Field Trip to the Carboniferous Rocks of the Howick Shore Section, Northumberland (North east England)

The following description is based on the itinerary as described in the Yorkshire Geological Societies handbook "Northumbrian Rocks & Landscape" and handouts given on the field trip.

     The area is a classic coast section of the upper part of the Visean and overlying Namurian sediments of the mid-Carboniferous period which were deposited in a broad half-graben structure between the Alston Block to the south and the Southern Uplands Block to the north. There are indications (palaeocurrents and sediment analysis) that sediments originated from the north and east.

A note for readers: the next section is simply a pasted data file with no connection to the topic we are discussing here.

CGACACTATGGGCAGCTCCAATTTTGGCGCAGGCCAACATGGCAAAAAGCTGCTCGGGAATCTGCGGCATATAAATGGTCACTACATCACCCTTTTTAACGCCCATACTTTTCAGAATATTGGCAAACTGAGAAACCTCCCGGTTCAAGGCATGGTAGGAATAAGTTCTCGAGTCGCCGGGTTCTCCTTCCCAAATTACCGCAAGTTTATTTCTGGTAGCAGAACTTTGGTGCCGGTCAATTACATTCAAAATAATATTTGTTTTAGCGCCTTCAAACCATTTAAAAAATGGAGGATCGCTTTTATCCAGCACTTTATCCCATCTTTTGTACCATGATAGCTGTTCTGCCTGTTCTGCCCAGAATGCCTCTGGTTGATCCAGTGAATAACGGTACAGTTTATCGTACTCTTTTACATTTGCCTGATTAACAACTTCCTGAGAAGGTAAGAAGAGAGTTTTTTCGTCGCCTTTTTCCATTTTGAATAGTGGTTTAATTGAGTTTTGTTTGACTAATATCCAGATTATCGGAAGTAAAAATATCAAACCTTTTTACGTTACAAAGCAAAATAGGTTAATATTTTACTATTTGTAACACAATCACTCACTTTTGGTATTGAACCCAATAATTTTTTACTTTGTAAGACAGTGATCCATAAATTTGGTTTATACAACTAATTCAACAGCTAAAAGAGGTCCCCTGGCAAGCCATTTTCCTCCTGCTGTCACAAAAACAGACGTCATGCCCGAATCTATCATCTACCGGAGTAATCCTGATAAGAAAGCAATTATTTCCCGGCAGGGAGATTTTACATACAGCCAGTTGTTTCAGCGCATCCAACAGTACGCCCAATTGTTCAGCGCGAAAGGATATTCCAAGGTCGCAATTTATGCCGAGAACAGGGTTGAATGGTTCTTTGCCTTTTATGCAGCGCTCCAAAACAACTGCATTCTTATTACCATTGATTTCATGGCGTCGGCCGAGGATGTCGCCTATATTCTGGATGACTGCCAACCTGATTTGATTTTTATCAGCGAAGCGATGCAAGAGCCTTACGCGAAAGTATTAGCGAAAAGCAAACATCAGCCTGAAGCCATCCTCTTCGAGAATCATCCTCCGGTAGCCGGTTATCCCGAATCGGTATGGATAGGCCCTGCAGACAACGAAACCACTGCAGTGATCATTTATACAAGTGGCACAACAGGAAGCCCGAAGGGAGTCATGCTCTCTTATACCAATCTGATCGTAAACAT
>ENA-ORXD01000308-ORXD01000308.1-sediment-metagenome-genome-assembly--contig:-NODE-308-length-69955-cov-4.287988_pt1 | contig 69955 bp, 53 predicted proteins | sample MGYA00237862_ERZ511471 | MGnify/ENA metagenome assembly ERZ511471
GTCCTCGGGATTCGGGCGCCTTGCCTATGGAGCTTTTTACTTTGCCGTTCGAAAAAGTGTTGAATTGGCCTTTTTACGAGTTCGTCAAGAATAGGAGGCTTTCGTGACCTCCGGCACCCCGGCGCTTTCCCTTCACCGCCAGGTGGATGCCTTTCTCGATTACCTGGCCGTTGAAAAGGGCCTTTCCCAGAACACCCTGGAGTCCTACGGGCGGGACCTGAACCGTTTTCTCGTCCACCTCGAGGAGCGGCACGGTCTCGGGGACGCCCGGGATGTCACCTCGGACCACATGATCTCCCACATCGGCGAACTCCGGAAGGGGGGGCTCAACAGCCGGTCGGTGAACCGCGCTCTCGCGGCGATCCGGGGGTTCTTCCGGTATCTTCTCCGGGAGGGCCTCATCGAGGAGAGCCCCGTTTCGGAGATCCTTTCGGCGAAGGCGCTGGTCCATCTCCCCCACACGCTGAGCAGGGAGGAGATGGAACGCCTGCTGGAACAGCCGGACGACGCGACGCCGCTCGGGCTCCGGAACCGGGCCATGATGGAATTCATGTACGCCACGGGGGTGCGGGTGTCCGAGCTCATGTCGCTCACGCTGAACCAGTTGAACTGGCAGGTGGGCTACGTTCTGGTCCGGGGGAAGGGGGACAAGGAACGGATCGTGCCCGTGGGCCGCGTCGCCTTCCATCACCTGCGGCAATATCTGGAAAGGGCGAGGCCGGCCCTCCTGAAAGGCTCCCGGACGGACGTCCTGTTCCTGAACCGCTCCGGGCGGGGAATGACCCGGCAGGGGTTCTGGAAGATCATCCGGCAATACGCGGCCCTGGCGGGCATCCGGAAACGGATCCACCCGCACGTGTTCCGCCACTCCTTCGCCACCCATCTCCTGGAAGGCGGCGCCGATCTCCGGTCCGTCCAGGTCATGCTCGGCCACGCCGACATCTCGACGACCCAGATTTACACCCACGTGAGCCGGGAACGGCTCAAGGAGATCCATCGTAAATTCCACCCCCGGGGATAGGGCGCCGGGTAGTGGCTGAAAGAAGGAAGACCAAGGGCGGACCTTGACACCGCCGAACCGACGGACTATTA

The rocks of this period are characterised by a rhythmic sequence of a limestone overlain by coarsening up sediments, often capped by a palaeosol and coal. 
These "Yoredale" cycles are interpreted as the product of marine transgression of a delta or coastal plain with deposition of shales followed by carbonate sediments in an open marine environment.  (High Stand). Ensuing progradation of a delta or coastal plain resulted in deposition of a coarsening up siliciclastic sequence followed by plant colonisation (Low Stand).

  Structural features such as planar & trough crossbedding can be seen. The area is also well known for the presence of fossils such as large gigantoproductid brachiopods, the brush-like marks of the trace fossil Zoophycos, crinoid ossicles, corals, bryozoans, plant rootlets & trilobite fragments.  The remains of amphibian (temnospondyl?) footprints averaging 18cm in length & 14cm in width can also be examined in Howick Bay.
       The headland of Cullernose Point at the north end of the shore section is composed of the Whin Sill, a dolerite intrusion. Here, it shows well developed columnar jointing.


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